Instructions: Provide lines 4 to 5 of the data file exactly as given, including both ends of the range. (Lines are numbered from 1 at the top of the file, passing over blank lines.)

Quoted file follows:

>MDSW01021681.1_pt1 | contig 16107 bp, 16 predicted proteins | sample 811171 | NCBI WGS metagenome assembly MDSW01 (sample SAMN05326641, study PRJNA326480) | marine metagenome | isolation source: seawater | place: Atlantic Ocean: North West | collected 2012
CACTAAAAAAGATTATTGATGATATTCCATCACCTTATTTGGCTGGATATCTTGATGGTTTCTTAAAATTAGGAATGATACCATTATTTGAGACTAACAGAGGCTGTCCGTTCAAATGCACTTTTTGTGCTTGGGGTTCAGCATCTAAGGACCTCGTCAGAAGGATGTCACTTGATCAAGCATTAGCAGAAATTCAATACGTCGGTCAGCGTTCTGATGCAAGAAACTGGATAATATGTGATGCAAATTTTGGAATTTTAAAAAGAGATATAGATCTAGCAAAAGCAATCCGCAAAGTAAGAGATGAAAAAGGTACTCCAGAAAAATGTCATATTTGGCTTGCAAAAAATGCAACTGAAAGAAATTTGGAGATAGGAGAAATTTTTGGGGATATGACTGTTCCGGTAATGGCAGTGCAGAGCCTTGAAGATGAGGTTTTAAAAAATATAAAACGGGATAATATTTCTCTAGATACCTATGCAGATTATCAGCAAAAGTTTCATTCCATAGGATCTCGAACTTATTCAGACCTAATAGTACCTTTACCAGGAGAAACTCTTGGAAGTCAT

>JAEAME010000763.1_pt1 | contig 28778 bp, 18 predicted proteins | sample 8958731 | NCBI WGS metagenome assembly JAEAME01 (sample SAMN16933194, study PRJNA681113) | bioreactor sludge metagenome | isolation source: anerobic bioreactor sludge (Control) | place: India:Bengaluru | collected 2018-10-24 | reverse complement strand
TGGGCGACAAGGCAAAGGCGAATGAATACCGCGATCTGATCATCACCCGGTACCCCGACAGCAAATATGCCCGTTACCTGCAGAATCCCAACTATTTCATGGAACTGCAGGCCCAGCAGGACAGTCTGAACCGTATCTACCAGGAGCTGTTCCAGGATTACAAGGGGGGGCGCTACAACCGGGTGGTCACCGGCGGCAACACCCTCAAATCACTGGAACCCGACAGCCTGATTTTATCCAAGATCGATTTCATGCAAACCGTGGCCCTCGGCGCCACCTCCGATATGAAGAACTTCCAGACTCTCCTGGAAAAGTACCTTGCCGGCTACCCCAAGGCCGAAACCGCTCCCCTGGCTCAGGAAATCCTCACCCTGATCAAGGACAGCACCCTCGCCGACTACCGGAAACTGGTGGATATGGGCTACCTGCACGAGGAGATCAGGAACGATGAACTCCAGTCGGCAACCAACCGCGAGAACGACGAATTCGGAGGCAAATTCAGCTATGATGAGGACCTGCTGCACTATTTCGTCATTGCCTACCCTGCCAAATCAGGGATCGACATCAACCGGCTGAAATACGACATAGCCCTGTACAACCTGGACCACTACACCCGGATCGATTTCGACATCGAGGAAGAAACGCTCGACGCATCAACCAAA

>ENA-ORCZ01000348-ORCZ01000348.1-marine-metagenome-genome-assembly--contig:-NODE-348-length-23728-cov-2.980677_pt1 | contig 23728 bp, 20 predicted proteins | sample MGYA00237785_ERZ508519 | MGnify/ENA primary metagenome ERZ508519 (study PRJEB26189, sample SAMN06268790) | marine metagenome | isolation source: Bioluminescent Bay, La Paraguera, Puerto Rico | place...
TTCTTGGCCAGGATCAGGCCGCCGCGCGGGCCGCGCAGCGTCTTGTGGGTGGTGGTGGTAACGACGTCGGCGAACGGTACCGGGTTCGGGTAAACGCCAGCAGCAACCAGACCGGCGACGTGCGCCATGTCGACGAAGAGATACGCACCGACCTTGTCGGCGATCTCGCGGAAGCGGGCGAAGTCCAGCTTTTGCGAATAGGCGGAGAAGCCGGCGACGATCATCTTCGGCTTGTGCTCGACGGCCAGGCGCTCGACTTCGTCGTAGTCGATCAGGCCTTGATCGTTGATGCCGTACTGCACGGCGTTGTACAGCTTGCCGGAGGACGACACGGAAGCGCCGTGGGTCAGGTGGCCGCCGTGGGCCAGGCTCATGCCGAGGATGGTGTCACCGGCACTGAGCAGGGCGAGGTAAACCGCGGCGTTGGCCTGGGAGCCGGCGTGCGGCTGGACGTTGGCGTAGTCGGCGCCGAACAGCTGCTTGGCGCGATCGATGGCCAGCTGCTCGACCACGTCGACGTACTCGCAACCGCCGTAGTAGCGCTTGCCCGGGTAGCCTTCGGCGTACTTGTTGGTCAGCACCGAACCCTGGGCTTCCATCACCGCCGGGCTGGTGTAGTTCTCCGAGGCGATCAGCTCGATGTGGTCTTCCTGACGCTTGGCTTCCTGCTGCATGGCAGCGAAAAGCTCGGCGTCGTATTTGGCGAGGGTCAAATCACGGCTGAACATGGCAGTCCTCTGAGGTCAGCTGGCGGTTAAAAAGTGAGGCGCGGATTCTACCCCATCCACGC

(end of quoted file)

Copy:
TGGGCGACAAGGCAAAGGCGAATGAATACCGCGATCTGATCATCACCCGGTACCCCGACAGCAAATATGCCCGTTACCTGCAGAATCCCAACTATTTCATGGAACTGCAGGCCCAGCAGGACAGTCTGAACCGTATCTACCAGGAGCTGTTCCAGGATTACAAGGGGGGGCGCTACAACCGGGTGGTCACCGGCGGCAACACCCTCAAATCACTGGAACCCGACAGCCTGATTTTATCCAAGATCGATTTCATGCAAACCGTGGCCCTCGGCGCCACCTCCGATATGAAGAACTTCCAGACTCTCCTGGAAAAGTACCTTGCCGGCTACCCCAAGGCCGAAACCGCTCCCCTGGCTCAGGAAATCCTCACCCTGATCAAGGACAGCACCCTCGCCGACTACCGGAAACTGGTGGATATGGGCTACCTGCACGAGGAGATCAGGAACGATGAACTCCAGTCGGCAACCAACCGCGAGAACGACGAATTCGGAGGCAAATTCAGCTATGATGAGGACCTGCTGCACTATTTCGTCATTGCCTACCCTGCCAAATCAGGGATCGACATCAACCGGCTGAAATACGACATAGCCCTGTACAACCTGGACCACTACACCCGGATCGATTTCGACATCGAGGAAGAAACGCTCGACGCATCAACCAAA

>ENA-ORCZ01000348-ORCZ01000348.1-marine-metagenome-genome-assembly--contig:-NODE-348-length-23728-cov-2.980677_pt1 | contig 23728 bp, 20 predicted proteins | sample MGYA00237785_ERZ508519 | MGnify/ENA primary metagenome ERZ508519 (study PRJEB26189, sample SAMN06268790) | marine metagenome | isolation source: Bioluminescent Bay, La Paraguera, Puerto Rico | place...